Taoiseach Leo Varadkar’s digital vision for Ireland
Ireland is fast becoming one of the world’s most innovative technology hubs. At the forefront of leading Ireland to take its place globally is Taoiseach Leo Varadkar who believes that the country is fully committed to embracing digital disruption and new technology. Briony Richter reports
At Temenos Community Forum in Dublin, the Taoiseach spoke in depth about accelerating the Irish economy, harnessing new technologies and regulations, and the impact that Brexit will have on the country.
Speaking to RBI, Taoiseach opens with:
“The transformation of our economy over the last half-century has been remarkable..
“Today, Dublin is one of the leading tech capitals of Europe. We have our own Silicon Docks hosting the world's leading technology companies. We specialise in progressive innovation in AI, cloud computing, robotics and analytics.”
In February 2018, the Irish government launched ‘Project Ireland 2040,’ an ambitious €116bn plan to prepare for a future society which will have approximately one million extra residents and 660,000 more people at work.
Instead of focusing on bricks and mortar, Project Ireland 2040 takes a very different approach by committing to social, economic and cultural development. The plan is one that aims to balance rural and urban investment. Much of that will go into teaching digital skills for a new generation of workers.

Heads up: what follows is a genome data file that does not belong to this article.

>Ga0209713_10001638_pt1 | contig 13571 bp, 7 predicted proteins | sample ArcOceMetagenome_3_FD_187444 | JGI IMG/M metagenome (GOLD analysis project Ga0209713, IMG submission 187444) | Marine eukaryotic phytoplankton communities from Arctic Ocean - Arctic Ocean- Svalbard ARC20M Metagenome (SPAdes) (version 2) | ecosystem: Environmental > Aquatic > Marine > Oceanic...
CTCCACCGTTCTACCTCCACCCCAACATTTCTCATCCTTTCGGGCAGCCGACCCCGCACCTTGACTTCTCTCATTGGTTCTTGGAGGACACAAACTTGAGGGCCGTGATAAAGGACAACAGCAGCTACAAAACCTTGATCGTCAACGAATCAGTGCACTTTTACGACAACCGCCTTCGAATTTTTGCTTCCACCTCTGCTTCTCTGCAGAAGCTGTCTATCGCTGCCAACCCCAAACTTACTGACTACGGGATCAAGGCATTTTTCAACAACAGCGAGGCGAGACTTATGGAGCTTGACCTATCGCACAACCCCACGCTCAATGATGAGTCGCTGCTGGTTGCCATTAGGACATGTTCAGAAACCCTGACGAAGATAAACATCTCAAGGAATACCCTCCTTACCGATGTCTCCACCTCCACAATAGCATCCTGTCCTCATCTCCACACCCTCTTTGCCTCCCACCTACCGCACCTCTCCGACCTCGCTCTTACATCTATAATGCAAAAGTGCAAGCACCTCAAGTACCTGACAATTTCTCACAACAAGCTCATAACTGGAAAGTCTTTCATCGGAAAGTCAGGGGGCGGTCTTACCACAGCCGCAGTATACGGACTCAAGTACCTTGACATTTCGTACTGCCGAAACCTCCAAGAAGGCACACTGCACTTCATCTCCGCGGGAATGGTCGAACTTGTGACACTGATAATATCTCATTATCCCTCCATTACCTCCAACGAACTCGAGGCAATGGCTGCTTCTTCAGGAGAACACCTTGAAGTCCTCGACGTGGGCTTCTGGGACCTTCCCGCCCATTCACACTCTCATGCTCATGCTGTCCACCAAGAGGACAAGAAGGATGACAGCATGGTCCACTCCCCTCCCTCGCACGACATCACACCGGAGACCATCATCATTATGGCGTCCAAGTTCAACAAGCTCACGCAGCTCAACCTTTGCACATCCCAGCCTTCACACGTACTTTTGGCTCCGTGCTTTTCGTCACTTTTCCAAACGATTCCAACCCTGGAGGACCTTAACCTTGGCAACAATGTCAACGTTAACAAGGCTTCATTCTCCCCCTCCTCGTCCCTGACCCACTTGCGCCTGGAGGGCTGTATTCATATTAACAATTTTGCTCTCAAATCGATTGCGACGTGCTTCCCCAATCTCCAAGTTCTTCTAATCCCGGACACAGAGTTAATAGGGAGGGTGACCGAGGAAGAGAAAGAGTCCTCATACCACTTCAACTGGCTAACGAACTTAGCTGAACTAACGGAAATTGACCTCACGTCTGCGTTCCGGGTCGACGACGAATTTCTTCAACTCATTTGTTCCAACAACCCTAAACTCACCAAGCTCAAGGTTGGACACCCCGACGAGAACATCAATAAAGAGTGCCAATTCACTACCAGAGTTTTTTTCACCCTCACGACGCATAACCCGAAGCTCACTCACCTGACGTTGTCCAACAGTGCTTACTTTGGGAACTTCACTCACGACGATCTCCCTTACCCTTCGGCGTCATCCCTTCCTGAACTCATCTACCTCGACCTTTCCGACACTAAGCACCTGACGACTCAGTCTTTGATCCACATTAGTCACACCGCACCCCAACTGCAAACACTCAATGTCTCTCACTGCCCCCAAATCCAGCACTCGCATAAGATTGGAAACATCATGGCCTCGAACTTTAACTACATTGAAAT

Economic Digital Transformation
Ireland is already competing in an ever-increasing digital world and the government will need to drive up the level and pace of digital development to enable further innovation and growth.
Identifying and addressing the skill gaps within the financial industry will accelerate digital growth across all sectors. That will be a critical part of the Irish government’s plan to accelerate Ireland’s digital ambitions.
Speaking about digital economies, Varadkar highlights:
“We all now realise that digital transformation involves much more than the uptake of digital technologies. It also involves the transformation within society and within business that is needed to turn new technologies into economic and social opportunities. That is very much where our focus in Ireland is today.
“The Government’s strategy is to provide a coherent vision to enable us benefit from digitalisation. We are aware of the challenges: the inclusivity of digital transformation; the impact on the workforce, the fear of the new. Our response is to be flexible and agile and to embed trust. We want to strike the appropriate balance between security and privacy and usability and innovation.”